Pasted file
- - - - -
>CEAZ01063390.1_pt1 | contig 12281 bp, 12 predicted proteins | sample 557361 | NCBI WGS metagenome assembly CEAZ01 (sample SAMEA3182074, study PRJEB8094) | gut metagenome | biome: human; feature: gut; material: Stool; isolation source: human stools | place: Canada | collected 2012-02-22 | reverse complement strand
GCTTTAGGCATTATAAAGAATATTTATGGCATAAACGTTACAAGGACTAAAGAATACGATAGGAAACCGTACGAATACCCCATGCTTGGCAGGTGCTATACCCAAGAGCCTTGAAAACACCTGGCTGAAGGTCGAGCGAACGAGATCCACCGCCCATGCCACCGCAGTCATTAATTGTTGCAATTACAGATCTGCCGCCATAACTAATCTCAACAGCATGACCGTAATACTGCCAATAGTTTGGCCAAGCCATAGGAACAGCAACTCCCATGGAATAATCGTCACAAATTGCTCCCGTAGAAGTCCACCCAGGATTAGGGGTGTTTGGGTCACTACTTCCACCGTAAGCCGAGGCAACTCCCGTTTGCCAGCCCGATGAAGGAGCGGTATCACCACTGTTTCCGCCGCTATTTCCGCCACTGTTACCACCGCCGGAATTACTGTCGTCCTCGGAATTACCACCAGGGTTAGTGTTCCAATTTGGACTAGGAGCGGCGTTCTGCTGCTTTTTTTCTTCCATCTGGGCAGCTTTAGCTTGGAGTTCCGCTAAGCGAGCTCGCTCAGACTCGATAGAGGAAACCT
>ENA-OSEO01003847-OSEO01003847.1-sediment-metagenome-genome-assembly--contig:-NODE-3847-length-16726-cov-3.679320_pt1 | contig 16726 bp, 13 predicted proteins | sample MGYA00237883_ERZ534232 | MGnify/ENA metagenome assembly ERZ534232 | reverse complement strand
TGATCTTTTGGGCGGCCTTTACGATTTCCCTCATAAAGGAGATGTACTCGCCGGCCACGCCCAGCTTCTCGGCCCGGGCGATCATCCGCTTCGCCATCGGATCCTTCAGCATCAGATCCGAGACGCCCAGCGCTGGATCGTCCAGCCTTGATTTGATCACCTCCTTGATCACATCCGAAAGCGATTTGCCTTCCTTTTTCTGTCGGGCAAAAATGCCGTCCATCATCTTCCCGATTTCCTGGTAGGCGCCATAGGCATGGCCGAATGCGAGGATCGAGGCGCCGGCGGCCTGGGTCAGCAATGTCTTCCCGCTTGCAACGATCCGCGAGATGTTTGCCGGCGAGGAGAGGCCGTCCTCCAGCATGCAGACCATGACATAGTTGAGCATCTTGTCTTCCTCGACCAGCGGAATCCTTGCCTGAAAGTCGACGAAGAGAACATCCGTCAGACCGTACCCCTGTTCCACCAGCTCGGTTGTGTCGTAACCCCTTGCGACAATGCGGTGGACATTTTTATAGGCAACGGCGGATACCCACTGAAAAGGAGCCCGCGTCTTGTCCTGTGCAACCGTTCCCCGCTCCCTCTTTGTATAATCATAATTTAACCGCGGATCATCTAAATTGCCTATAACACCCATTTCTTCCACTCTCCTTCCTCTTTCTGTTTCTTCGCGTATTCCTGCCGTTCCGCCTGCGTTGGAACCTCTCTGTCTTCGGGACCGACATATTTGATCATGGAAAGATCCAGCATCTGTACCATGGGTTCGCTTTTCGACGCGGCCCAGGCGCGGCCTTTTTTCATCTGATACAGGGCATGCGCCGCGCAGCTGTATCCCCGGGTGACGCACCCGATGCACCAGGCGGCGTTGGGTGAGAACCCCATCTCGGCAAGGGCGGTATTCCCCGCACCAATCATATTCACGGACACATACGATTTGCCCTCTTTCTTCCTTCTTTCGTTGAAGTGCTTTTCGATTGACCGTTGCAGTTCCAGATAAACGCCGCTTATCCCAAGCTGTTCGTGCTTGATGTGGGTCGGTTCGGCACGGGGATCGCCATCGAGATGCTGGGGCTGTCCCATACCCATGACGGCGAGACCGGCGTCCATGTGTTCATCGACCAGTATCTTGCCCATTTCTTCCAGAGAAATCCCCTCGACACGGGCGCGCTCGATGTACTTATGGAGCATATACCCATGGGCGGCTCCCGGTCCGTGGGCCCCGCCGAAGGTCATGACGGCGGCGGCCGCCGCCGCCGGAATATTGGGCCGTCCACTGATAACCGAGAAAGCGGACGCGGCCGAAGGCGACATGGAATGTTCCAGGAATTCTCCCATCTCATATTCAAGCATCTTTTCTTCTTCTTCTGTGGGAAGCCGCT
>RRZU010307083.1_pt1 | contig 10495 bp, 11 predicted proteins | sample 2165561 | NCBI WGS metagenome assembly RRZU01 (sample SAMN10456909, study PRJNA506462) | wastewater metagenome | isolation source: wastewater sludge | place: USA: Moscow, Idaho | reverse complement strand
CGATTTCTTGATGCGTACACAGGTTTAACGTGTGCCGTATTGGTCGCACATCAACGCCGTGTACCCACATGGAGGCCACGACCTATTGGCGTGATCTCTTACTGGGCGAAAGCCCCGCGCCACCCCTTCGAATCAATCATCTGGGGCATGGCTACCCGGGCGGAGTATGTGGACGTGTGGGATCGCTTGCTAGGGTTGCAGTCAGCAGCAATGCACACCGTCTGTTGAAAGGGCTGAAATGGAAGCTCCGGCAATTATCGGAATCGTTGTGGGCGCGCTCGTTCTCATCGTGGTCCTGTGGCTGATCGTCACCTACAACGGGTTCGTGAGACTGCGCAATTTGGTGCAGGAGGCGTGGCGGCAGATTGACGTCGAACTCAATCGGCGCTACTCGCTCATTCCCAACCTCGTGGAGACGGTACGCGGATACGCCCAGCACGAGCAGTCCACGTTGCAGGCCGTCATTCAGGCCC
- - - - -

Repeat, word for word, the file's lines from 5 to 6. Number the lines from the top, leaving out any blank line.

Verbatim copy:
>RRZU010307083.1_pt1 | contig 10495 bp, 11 predicted proteins | sample 2165561 | NCBI WGS metagenome assembly RRZU01 (sample SAMN10456909, study PRJNA506462) | wastewater metagenome | isolation source: wastewater sludge | place: USA: Moscow, Idaho | reverse complement strand
CGATTTCTTGATGCGTACACAGGTTTAACGTGTGCCGTATTGGTCGCACATCAACGCCGTGTACCCACATGGAGGCCACGACCTATTGGCGTGATCTCTTACTGGGCGAAAGCCCCGCGCCACCCCTTCGAATCAATCATCTGGGGCATGGCTACCCGGGCGGAGTATGTGGACGTGTGGGATCGCTTGCTAGGGTTGCAGTCAGCAGCAATGCACACCGTCTGTTGAAAGGGCTGAAATGGAAGCTCCGGCAATTATCGGAATCGTTGTGGGCGCGCTCGTTCTCATCGTGGTCCTGTGGCTGATCGTCACCTACAACGGGTTCGTGAGACTGCGCAATTTGGTGCAGGAGGCGTGGCGGCAGATTGACGTCGAACTCAATCGGCGCTACTCGCTCATTCCCAACCTCGTGGAGACGGTACGCGGATACGCCCAGCACGAGCAGTCCACGTTGCAGGCCGTCATTCAGGCCC